Jim Bennett doesn't have a gambling problem. He's got a self-destruction problem. Gambling's just how it shows up.
He should be doing just fine. He comes from a wealthy family. He was blessed with a talent for writing, and he's published a few well-received books. He teaches English at a nearby university for legions of fawning students. Yeah, by all accounts, Jim has it pretty good.
But pretty good ain't good enough for this pretty boy. "If you're not a genius, don't bother," he tells his students. And since Jim's not a genius himself, he can't—or doesn't want to—shake the belief that he's just taking up space. Jim does not want to be an above-average person living an above-average life. He wants to touch the stars. He wants to win … at everything.
"To be or not to be," he says. "All or nothing." He will have it all, or he will destroy himself—one way or another.
So he plunks down cash night after night, playing blackjack, looking for his total victory. It's nothing for him to lay out $10,000—and lose it all in five minutes if the cards don't go his way. No surprise he's deep in hock to the Korean-owned gambling house. They're about to cut off his credit. And if he doesn't pay everything back, they may start cutting off his fingers as well.
"I think you're the kind of guy who likes to lose," gambling gangster Neville Baraka tells Jim. But he offers to loan him money anyway, in spite—or perhaps because—of his predilections. After all, you never know when a man with a genius for losing might come in handy.
As you might expect from a movie called The Gambler, betting is fairly pervasive—and illegal in Los Angeles, where Jim does most of his. But Jim is not a guy you'd want to emulate, and that's the point. At its core, The Gambler takes sin seriously and aims to show us how utterly self-destructive we can be when we're in the throes of it. That means the gambling we see isn't romanticized. Instead, it threatens Jim's very life and livelihood, and when he and his girlfriend, Amy Phillips, visit Las Vegas, she takes a look at the cold-eyed people playing slots (looking like they're having the opposite of fun) and concludes that there's something sadly wrong with them.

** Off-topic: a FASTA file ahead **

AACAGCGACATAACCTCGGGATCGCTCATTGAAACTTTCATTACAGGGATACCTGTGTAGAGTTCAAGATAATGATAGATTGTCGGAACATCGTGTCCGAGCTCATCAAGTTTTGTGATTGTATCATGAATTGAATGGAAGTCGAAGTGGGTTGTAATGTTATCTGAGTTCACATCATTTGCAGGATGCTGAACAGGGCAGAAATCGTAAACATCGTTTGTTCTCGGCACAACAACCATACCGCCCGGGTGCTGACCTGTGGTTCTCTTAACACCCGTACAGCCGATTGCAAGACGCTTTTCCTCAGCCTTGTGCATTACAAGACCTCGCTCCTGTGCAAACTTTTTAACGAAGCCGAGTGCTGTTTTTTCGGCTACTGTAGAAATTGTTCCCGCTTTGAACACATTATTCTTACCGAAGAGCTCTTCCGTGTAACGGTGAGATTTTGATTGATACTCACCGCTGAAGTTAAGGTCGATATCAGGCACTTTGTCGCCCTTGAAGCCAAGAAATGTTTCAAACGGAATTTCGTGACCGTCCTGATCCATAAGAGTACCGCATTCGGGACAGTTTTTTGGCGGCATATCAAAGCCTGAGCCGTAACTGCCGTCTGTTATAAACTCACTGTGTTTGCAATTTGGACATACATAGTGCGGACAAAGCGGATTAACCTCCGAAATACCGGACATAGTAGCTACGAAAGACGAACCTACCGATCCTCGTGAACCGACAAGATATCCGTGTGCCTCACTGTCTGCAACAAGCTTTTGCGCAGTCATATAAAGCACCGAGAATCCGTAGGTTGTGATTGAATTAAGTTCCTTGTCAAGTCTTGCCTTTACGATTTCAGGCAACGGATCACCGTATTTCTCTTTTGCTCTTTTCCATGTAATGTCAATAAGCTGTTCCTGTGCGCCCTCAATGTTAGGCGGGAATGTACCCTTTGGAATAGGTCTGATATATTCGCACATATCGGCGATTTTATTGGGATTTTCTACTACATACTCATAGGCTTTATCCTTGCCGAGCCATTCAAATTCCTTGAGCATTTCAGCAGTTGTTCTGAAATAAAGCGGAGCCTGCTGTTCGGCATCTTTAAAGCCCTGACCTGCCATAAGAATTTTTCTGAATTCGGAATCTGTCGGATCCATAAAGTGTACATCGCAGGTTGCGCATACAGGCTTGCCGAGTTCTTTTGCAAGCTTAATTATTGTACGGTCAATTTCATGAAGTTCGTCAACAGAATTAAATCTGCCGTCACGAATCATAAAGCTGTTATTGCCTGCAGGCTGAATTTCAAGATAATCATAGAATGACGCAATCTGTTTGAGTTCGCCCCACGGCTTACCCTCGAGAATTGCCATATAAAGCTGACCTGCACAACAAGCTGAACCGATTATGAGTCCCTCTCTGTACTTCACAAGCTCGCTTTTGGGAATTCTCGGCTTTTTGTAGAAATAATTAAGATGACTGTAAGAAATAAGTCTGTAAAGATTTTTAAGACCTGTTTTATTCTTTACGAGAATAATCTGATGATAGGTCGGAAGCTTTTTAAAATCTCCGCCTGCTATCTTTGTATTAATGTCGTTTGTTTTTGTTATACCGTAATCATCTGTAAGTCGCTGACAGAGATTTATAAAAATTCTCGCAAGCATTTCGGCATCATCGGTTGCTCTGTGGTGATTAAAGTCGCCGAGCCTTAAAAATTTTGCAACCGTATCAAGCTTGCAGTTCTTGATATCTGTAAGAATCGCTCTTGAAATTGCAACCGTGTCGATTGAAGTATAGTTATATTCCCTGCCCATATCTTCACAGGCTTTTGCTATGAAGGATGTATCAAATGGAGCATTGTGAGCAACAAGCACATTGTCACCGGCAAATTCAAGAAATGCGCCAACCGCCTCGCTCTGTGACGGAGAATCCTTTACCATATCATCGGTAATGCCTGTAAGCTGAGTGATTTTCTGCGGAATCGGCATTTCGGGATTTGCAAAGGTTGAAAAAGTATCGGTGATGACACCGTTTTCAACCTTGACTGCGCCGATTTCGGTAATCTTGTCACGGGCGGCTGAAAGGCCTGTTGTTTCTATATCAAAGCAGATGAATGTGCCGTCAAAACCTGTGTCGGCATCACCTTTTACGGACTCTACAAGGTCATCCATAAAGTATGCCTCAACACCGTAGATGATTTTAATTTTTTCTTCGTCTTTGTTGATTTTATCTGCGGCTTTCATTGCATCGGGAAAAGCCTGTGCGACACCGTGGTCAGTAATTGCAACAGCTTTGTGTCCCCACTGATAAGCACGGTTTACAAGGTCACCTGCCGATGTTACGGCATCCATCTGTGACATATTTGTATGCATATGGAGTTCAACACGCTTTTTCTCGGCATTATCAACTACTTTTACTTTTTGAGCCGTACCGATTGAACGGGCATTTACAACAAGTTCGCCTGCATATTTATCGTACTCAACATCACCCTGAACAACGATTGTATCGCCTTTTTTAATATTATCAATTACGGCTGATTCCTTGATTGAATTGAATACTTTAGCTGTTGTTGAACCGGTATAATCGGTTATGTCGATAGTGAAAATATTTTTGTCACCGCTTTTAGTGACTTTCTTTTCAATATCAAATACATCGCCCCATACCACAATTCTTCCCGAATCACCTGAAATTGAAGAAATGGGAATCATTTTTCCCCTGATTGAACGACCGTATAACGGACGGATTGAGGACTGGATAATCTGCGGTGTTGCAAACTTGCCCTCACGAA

Amy tells Jim he's a textbook case of someone who starts off without any problems and winds up with all of them. There's truth in that: Jim's strange self-destructive streak is mystifying. But I think it can remind us that we, too, sometimes orchestrate our own destructive moments. And that we can be guilty of wanting it all when, really, what we have is pretty good.
At least Jim does try to put some protective distance between himself and Amy when things start getting dangerous, hoping that when he faces his violent end, his creditors won't kill her too.
A priest presides over a funeral.
Jim does business in a strip club where bare-breasted dancers are seen in the background, some writhing around the poles. A quip is made about someone's "size."
Amy isn't just Jim's girlfriend: She is also his student. At first he rejects getting involved with her, but she finally convinces him to launch into an "inappropriate relationship" with her. The two kiss, hug and zip off to Las Vegas together.
The folks who Jim borrows money from aren't the sort who, if you renege on a loan, take you to small-claims court. Nope. Jim is bludgeoned and beaten a handful of times instead. On one occasion, he's brutalized in a salon—punched repeatedly while still spitting out possible deals along with the blood in his mouth (as the crime boss gets a manicure). On another, Jim's tied to a chair and repeatedly hit and kicked. Gangsters visit Jim at his house and repeatedly force his head under water in a bathtub.